Wednesday, 11 December 2013

The Seminars Day...2

Ganaha sensei explaining the finer points of  shisochin kata
Day two got underway with two hours of training beginning at 10.00 a.m. and as on the day before the students were split into three groups, kyu and shodan trained together, as did the nidan, sandan, and yondan; and finally, godan, rokudan, and nanadan practiced in a group on their own. It was a strategy that worked well and ensured the training being done was either within everyone's limits, or stretching them a little.

Robert and Mike (Alasaka) working on a kata application
The two hour sessions often ran over, not that anyone noticed, everyone was too busy training. But a schedule had to be kept because we weren't training in the Jundokan. Lunch (bento) was once again provided before we launched back into the final two hours of training. I heard a few whispered complaints about the food, but you know what, I thought the people complaining let themselves down. The essence of karate is experienced, not bought and paid for. Why any karateka wastes their time whinging when things don't exactly suit them, is beyond me. If all it takes is lunch to get you rattled, just think what a kick in the head would do!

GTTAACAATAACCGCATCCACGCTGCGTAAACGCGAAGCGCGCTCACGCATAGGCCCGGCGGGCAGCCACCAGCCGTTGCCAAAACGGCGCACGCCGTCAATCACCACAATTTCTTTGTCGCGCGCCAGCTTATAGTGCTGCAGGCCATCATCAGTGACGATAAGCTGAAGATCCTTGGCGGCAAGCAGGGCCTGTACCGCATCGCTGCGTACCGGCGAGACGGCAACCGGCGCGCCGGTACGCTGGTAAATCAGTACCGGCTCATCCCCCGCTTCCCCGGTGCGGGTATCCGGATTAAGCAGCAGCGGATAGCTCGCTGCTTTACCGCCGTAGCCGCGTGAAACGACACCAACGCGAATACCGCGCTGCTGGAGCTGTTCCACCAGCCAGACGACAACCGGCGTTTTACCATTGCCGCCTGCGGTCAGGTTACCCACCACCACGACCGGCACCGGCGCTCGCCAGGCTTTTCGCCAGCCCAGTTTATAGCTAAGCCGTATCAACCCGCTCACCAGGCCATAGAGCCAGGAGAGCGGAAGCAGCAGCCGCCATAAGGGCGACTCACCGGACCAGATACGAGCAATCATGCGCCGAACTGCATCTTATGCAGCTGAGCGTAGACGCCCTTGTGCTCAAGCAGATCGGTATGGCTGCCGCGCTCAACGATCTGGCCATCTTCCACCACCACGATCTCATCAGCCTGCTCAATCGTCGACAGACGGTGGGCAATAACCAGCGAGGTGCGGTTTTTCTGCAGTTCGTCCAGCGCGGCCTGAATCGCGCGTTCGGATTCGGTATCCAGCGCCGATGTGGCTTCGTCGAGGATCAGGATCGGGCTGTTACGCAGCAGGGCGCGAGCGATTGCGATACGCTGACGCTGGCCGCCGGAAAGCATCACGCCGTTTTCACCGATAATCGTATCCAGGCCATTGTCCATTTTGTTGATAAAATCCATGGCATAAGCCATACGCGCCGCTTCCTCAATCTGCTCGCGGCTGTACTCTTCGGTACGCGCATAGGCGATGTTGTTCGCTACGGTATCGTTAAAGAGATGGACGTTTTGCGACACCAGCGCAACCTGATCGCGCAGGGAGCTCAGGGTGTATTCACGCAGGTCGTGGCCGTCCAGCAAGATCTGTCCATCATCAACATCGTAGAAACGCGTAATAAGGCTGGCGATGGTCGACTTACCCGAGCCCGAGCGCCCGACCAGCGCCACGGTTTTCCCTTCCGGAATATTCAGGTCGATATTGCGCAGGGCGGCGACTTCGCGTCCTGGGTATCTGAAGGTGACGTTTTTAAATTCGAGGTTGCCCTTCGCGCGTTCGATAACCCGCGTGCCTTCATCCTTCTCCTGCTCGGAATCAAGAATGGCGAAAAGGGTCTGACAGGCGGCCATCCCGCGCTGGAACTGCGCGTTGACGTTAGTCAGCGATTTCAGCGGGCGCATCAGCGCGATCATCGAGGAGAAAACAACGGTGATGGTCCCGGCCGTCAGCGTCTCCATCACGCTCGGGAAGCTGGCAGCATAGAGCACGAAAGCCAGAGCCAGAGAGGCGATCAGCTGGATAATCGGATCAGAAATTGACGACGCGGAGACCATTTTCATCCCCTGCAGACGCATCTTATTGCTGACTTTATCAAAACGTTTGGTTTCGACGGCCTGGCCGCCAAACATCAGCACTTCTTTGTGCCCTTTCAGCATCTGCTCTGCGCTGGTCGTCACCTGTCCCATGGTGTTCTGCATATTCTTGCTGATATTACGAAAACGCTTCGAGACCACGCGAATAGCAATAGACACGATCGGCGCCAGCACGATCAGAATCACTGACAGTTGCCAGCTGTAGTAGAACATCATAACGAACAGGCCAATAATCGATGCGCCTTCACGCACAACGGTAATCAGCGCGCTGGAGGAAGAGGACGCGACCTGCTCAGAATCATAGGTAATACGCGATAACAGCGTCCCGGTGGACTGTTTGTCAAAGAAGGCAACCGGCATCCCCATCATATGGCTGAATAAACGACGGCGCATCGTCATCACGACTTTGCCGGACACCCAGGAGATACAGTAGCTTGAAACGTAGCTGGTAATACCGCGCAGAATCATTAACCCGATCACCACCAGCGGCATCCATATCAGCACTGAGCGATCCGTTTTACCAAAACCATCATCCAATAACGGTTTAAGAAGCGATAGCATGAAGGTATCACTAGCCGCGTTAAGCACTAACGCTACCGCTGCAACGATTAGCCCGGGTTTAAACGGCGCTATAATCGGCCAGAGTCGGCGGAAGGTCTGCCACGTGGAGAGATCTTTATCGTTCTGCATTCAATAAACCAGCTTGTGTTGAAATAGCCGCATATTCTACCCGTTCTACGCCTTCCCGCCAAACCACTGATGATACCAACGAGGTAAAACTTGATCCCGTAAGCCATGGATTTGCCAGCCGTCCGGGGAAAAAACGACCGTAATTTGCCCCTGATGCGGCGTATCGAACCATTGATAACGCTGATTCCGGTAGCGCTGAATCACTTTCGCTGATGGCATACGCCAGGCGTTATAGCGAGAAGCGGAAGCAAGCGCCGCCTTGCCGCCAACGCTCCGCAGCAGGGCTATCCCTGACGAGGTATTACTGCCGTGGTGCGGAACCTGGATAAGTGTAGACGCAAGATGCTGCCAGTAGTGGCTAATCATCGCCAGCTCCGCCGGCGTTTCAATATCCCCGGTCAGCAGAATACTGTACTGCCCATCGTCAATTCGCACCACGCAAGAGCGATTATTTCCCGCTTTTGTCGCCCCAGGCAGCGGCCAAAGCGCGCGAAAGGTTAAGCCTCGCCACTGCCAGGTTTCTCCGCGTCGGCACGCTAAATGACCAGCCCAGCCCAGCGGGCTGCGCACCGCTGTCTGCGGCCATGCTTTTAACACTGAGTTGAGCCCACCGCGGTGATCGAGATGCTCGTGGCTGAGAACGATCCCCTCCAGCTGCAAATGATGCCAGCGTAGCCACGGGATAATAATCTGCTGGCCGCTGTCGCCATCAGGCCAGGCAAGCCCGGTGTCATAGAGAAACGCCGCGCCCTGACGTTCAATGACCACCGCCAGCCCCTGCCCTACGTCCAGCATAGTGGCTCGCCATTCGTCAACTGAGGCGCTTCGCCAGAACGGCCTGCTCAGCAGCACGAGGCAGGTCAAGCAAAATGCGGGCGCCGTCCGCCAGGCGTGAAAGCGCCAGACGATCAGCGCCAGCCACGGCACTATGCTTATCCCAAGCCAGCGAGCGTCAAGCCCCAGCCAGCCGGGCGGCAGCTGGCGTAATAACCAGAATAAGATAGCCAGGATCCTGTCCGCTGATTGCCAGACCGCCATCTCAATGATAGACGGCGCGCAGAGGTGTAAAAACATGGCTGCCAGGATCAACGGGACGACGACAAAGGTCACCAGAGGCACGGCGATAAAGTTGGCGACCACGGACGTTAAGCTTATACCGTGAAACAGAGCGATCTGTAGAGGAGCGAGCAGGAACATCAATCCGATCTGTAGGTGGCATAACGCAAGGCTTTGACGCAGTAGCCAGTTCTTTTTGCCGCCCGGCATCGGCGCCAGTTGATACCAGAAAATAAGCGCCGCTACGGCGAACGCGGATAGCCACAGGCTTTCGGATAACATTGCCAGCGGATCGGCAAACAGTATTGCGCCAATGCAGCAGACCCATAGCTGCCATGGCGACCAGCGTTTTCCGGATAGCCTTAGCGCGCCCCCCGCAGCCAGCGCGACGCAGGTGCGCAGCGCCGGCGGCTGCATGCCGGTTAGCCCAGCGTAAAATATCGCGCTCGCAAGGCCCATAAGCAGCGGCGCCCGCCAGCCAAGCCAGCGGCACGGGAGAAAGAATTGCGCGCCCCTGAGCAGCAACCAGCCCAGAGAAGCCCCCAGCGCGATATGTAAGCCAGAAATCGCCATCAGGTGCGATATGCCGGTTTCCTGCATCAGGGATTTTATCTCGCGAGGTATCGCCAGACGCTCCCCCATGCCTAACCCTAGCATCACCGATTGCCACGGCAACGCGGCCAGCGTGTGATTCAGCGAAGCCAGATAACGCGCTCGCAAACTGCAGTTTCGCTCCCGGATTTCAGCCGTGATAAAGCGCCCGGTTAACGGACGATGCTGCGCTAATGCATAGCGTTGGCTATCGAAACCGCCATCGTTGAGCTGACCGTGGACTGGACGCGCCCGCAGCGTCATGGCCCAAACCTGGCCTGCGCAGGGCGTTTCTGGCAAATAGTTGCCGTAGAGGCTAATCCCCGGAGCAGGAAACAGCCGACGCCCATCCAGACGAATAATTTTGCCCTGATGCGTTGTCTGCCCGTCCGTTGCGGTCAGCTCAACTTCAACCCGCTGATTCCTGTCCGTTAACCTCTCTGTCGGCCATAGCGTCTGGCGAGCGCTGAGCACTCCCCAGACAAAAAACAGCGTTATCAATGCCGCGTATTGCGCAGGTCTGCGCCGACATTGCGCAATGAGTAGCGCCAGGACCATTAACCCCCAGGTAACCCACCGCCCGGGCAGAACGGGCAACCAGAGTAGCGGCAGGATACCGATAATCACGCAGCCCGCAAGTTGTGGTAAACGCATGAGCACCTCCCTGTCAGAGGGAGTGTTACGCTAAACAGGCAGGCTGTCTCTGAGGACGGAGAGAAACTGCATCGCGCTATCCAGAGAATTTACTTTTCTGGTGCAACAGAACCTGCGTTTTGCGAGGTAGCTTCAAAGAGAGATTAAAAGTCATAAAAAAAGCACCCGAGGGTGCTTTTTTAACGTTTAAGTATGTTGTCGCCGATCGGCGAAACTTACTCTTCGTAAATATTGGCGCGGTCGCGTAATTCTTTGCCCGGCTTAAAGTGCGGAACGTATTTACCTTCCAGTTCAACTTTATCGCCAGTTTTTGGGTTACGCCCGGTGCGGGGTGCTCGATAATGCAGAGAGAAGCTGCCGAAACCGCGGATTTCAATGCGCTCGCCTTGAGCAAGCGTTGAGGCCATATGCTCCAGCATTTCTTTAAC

This photo (with the poem added) arrived in my email today
Today, December 11th , is a day to remember for everybody connected to the Jundokan, and the reason we all gathered in Okinawa last month; without Miyazato sensei's efforts long ago the dojo would not exist. I just want to make something clear once again, I was by no means a student of any importance as far as Miyazato sensei was concerned. He inspired me to take a different path as far as my thinking and appreciation of karate goes, and he opened my eyes to much of the superficial nonsense that continues to suffocate karate for many today. Sensei was often very blunt and to the point, and plenty of people didn't like him or his teaching methods: I did!